Launched in 2012, the Write a House program in Detroit has been creating a writers’ residency like no other. After buying up vacant homes, the organization renovates them – with the help of youths in vocational training – and invites a writer to move in. After two years of residency, the writer is given the house for good.
Open to writers of fiction, non-fiction, and poetry, the main requirement is that they must be committed to living in the home as their primary residence and to “engage with the literary community of Detroit.” According to its website,
“Write A House’s homes are located in an active, creative and diverse neighborhood of Detroit. This neighborhood was chosen with great care and deliberation. We’re not seeking to push current residents out, or drive up rental costs; we’re looking to invest in and help stabilize the area. This city has seen enough displacement, and we seek to build with conscience. We’re looking for writers who want to live and take root in Detroit and become a part of its rich creative landscape.”
So far, the organization has awarded homes to two writers and hopes to grow its program to three homes per year. Its first writer-in-residence, Casey Rocheteau, moved into the home in 2014. A poet from Brooklyn, Rocheteau released a new book, The Dozens, last month.
The program aims to help writers, particularly low-income writers, overcome the obstacles to home-ownership that stifle the growth of arts communities. Rocheteau, 29, says,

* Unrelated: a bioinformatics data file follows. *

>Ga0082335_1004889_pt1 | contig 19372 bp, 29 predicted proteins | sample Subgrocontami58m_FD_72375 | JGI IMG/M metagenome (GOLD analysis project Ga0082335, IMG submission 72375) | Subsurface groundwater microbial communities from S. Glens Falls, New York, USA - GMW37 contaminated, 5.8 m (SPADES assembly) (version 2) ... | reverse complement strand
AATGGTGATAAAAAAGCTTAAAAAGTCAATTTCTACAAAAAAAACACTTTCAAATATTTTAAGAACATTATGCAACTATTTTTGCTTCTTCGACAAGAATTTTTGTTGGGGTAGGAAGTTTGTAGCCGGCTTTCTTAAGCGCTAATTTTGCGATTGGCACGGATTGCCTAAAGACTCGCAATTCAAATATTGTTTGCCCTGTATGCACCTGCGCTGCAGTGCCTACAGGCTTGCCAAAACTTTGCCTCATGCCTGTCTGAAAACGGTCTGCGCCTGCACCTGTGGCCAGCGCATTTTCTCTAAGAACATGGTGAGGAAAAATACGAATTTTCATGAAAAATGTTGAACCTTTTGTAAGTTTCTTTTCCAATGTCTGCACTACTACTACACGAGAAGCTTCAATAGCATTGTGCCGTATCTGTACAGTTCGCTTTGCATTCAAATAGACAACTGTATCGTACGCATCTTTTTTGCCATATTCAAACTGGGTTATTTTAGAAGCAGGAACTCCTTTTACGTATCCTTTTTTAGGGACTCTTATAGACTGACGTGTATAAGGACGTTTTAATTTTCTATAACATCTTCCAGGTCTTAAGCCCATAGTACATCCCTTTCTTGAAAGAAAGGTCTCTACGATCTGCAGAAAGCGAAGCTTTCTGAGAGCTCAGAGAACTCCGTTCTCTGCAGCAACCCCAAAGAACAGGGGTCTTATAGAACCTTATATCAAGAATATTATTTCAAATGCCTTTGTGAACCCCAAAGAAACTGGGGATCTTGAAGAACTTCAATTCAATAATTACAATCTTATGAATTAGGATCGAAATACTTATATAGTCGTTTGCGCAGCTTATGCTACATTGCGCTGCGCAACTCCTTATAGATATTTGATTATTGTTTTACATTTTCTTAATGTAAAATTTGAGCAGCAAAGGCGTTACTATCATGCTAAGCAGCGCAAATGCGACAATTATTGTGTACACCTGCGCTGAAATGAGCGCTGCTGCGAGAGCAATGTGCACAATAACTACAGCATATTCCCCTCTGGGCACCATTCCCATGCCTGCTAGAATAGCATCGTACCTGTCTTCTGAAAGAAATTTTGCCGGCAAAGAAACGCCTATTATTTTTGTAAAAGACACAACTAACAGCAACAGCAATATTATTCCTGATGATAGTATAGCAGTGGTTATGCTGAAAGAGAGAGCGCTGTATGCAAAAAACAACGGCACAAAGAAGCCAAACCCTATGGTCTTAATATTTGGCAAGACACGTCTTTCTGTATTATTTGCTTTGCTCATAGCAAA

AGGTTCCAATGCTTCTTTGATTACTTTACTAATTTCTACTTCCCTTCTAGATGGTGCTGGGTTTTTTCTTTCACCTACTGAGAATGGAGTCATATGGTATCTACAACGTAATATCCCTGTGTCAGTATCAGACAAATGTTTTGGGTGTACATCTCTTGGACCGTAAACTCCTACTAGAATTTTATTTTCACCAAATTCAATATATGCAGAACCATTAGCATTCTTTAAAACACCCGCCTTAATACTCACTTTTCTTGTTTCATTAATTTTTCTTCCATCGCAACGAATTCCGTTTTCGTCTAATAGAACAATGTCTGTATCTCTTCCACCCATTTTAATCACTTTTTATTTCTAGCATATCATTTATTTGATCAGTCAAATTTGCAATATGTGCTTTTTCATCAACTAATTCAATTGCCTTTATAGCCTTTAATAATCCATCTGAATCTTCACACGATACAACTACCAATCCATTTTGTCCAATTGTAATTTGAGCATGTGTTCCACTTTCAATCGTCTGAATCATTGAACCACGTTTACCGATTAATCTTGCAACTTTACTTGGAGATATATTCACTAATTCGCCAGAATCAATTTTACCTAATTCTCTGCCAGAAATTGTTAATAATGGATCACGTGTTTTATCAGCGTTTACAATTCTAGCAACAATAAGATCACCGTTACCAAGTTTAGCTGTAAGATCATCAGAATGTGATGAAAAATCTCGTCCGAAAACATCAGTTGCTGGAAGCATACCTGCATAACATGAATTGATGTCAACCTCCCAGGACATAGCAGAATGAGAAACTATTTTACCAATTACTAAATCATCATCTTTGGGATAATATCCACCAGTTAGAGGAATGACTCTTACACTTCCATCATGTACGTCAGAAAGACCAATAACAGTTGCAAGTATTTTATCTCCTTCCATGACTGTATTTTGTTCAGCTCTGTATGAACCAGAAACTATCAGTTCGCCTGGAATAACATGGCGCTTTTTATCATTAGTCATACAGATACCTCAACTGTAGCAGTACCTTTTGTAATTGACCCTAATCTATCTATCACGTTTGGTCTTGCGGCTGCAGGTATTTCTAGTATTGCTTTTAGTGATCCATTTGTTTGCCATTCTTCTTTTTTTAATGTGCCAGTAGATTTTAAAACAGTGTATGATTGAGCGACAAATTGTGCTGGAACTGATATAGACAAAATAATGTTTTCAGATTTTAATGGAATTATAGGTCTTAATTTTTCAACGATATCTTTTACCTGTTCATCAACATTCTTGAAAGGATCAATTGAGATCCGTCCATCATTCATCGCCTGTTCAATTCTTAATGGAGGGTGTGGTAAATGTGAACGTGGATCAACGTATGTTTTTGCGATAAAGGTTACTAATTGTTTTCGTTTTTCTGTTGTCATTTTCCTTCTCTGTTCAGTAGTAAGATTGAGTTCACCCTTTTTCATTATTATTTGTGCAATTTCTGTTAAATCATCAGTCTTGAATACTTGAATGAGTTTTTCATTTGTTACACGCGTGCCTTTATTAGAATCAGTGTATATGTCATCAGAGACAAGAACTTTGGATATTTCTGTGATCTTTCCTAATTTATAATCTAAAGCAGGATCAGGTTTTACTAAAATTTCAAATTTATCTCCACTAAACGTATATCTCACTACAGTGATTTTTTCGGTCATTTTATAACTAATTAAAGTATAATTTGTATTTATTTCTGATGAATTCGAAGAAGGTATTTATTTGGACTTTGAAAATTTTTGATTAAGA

“The whole reason I applied to Write A House is because I saw an opportunity to take root and build a life somewhere. I couldn’t do that in Brooklyn in terms of owning property and keeping sane…. [With Write A House] you pay taxes and bills for two years, and as long as everything is in good standing after two years, the deed gets turned over to you and then it’s yours for-ev-er.”
The program recently announced its second award winner, Liana Aghajanian, a freelance journalist living in Los Angeles. Born in Tehran, Aghajanian has traveled the world covering stories for international news outlets, including a profile of botanist Mark Dimmitt for The Guardian.
Aghajanian, 29, says that she “couldn’t conceive of any other way I would be able to have a home of my own.” Although she’d never been to Detroit before, she says that:
“Detroit innately feels like a place where my work in this particular realm can really grow and make some kind of impact, because I think this city has often suffered from the type of coverage that doesn’t allow the context and analysis it deserves.”
Know of any writers who would be interested in the program? The next round of applications will be opening soon. Meanwhile, PlaceInvaders is hosting a pop-up dinner to benefit the program on May 1st in Detroit.